There’s so much said about the cloud that it can quickly become a little confusing as to just exactly what it is, and what it isn’t. As a result, there are more than a few misconceptions and myths about it. Check out these top 6 misapprehensions about the cloud which should help you get the most from online services, while simultaneously reducing any risks.Read More
Cost savings tends to be a primary justification for moving into the cloud and for good reason: it generally (but not always) does mean reduced capital expenditure. However, there is a lot more to it; because cost savings are generally only a ‘once off’, too, it is the other benefits which have to be longer-lasting in order to deliver ongoing value.
More important than cost, by far, is that a shift to cloud computing should be accompanied by an appropriate business strategy. Cloud can, in fact, be a catalyst for further improvement.
Use the savings wisely
Use that ‘once off’ saving when shifting to the cloud to invest in other improvements. Upgraded to Office 365 rather than an on-premise capital investment? Use the leftover cash to invest in skills training to take advantage of the new applications in the suite (Flow, Teams, Power BI, OneNote, Sway, SharePoint).
By taking this approach, you’re able to leverage cloud computing to facilitate broader strategic goals; in this case, improving employee performance and convenience. Those Office applications, once you get to know them, are quite awesome in how they can transform the way people work.
Looking for that X factor which sets your company apart from the competition? Chances are, it can be found in software and that’s why you should be thinking about your company’s next application.
Think of the by-now usual suspects: Uber, Airbnb, Facebook, Amazon. These companies have revolutionised industries which were once unassailable fortresses, protected by regulation or high cost of entry.
How did they do it?Read More
Over at the Harvard Business Review, a fascinating article which points out (in an almost Nietzschean fashion with the two-way street of the abyss) that the impact of technology in the workplace doesn’t just change the way people get things done, it also influences the way in which businesses are managed and governed.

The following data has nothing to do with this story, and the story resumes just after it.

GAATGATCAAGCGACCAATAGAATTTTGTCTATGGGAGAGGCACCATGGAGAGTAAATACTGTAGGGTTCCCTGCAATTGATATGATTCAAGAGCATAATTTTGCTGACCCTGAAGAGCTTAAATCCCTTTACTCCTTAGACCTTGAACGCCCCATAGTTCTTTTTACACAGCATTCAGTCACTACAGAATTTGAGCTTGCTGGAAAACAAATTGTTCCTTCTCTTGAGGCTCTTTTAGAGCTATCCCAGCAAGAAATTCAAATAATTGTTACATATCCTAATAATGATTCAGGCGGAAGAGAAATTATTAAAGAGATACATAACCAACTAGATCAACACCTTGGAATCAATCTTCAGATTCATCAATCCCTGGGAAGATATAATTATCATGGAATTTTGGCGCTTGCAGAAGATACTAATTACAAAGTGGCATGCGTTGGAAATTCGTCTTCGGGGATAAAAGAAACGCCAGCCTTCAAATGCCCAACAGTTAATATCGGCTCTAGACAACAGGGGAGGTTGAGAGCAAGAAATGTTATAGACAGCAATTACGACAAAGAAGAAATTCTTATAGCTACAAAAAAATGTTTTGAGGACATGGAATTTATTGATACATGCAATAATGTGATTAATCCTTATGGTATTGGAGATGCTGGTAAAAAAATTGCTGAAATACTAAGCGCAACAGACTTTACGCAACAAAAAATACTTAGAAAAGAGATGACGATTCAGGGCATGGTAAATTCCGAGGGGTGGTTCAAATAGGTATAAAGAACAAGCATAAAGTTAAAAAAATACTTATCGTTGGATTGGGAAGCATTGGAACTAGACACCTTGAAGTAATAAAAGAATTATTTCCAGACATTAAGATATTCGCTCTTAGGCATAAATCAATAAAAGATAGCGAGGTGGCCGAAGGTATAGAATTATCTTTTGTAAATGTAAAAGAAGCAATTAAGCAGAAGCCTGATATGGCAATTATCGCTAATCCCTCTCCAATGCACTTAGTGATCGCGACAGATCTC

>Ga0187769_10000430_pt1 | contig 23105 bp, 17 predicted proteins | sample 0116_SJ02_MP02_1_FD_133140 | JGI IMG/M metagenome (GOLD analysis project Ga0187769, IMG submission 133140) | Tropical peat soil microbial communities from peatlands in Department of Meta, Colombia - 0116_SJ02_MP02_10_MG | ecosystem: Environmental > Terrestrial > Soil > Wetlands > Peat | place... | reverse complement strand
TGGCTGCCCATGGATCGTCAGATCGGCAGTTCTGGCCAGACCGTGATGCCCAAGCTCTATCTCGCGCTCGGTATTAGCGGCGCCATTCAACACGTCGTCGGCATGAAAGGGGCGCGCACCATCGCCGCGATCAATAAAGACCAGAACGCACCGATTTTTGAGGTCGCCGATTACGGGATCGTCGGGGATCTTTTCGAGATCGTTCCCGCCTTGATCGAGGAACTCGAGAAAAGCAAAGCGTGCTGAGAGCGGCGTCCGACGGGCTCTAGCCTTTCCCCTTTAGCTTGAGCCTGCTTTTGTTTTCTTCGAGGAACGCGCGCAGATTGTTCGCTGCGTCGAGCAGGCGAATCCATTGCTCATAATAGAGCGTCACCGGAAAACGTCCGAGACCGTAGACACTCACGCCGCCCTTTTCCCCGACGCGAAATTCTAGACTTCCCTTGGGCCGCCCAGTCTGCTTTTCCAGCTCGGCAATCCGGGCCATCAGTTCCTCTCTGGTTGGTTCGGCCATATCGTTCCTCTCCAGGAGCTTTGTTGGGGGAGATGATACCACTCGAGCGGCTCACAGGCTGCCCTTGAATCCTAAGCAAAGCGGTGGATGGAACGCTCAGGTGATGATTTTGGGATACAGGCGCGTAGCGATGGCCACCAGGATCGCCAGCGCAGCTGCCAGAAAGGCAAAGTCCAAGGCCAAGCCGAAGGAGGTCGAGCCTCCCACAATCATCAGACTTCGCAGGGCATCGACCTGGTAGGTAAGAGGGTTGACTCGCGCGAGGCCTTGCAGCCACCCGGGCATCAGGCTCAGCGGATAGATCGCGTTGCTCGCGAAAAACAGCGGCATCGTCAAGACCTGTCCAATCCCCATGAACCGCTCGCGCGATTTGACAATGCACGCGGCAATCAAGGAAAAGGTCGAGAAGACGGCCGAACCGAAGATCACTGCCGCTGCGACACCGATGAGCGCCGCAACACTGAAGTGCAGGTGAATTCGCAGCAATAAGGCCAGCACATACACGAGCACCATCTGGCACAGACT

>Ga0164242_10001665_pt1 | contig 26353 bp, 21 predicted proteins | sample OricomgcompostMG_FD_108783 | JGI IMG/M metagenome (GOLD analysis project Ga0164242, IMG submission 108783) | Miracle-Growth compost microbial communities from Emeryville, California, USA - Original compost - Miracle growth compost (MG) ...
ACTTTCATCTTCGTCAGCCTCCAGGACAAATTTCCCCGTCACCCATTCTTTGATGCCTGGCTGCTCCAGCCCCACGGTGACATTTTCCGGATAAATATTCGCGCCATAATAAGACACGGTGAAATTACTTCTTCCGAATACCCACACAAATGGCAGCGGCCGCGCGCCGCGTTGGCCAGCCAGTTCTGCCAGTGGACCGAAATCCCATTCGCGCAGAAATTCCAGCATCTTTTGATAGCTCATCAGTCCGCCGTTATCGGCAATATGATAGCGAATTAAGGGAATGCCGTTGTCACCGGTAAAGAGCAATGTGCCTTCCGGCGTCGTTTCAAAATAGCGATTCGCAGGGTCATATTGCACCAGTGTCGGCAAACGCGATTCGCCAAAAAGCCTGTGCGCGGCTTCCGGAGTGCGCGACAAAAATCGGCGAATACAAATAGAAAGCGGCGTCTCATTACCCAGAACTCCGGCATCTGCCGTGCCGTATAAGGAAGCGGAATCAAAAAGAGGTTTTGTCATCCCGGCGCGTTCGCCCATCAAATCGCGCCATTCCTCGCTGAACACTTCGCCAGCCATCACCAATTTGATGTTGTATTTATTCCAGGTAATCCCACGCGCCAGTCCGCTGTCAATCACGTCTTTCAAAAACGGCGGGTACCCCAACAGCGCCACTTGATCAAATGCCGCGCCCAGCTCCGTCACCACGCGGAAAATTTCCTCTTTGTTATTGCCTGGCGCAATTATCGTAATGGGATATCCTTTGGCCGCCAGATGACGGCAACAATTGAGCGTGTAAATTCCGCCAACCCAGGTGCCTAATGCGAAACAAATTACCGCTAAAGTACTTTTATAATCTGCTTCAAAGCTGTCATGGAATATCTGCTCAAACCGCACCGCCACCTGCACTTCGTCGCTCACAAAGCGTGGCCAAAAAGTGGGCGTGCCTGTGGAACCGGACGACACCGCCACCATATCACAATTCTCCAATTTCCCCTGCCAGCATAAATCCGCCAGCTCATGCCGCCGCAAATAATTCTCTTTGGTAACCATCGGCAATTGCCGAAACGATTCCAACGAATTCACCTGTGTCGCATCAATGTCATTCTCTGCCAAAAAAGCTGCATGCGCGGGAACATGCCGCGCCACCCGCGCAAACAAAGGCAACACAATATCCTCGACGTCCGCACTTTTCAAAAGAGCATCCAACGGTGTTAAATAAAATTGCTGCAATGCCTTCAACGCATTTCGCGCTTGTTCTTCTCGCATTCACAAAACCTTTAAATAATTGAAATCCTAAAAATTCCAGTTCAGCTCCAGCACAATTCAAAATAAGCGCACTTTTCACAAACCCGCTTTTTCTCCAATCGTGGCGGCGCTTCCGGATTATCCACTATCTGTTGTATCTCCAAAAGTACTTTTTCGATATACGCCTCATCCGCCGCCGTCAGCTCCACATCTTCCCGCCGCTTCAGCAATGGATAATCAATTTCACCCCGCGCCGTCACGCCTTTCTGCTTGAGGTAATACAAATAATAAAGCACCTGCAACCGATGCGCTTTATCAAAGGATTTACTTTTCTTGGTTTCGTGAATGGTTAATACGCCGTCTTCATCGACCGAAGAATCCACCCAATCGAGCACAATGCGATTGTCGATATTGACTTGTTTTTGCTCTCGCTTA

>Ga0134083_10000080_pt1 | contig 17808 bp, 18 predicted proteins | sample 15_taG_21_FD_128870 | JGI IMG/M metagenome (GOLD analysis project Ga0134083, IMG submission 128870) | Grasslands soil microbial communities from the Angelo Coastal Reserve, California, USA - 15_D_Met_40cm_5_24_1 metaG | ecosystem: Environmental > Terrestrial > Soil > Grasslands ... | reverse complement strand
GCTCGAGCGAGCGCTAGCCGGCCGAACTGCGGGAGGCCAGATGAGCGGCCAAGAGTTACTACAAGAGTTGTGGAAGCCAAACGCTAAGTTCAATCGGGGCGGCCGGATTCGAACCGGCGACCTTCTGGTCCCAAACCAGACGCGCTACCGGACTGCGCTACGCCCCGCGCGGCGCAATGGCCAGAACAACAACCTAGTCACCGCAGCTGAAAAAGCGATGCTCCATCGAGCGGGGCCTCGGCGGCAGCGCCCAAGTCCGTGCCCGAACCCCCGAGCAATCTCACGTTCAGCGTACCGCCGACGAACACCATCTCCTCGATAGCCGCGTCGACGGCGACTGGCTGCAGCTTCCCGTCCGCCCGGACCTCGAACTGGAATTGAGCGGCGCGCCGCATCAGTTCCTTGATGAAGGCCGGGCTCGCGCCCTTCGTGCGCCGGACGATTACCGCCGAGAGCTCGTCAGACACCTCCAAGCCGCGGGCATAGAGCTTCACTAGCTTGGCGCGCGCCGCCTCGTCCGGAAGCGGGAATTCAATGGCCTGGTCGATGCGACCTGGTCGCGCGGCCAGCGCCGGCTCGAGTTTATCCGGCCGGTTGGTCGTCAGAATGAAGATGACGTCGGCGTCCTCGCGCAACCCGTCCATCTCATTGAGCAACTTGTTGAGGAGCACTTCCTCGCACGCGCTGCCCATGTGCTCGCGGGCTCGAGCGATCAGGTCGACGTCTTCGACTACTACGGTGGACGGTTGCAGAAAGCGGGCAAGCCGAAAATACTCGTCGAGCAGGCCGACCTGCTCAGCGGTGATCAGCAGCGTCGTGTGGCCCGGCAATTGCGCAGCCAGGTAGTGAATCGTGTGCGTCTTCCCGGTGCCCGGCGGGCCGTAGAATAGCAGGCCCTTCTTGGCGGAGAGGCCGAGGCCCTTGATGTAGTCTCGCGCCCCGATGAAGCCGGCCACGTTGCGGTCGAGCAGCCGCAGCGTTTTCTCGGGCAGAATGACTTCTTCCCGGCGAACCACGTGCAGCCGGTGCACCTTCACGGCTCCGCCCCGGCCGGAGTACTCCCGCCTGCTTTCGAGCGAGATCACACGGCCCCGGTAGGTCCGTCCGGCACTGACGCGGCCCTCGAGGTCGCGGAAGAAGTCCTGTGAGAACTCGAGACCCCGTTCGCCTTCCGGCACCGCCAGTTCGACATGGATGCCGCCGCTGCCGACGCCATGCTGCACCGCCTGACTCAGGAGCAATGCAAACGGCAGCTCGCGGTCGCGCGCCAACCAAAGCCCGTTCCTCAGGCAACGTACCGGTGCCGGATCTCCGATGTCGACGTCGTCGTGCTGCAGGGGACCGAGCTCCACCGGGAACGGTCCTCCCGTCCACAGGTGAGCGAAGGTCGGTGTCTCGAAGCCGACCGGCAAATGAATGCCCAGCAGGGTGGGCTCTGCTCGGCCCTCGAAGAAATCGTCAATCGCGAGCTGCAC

Once said, the claim makes perfect sense, in the way that pointing out the obvious makes for a ‘duh, why didn’t I think of that’. It also immediately begs the question of how the cloud is changing management in today’s businesses. And, of course the writer Quentin Hardy goes on to point out just exactly that (I’ll get to that in a minute).
What all know is that the cloud is pervasive today. Regardless of business type or size, the cloud plays anything from a small role to an all-encompassing one. For most companies, there’s also a simple rule: the more cloud, the better. After all, flexibility, capital cost reduction, the availability of ‘high technology’ at low prices are all features and benefits with universal appeal.Read More
Seems almost crazy, but the era of ‘serverless architecture’ is upon us. It’s a continuation of the availability of utility cloud computing and it matters to most businesses because it means you can develop and operate your services without ever worrying about operating systems or underlying hardware. All you need to do is produce the code and run it.
On what, you rightly ask? The short answer is ‘containers’.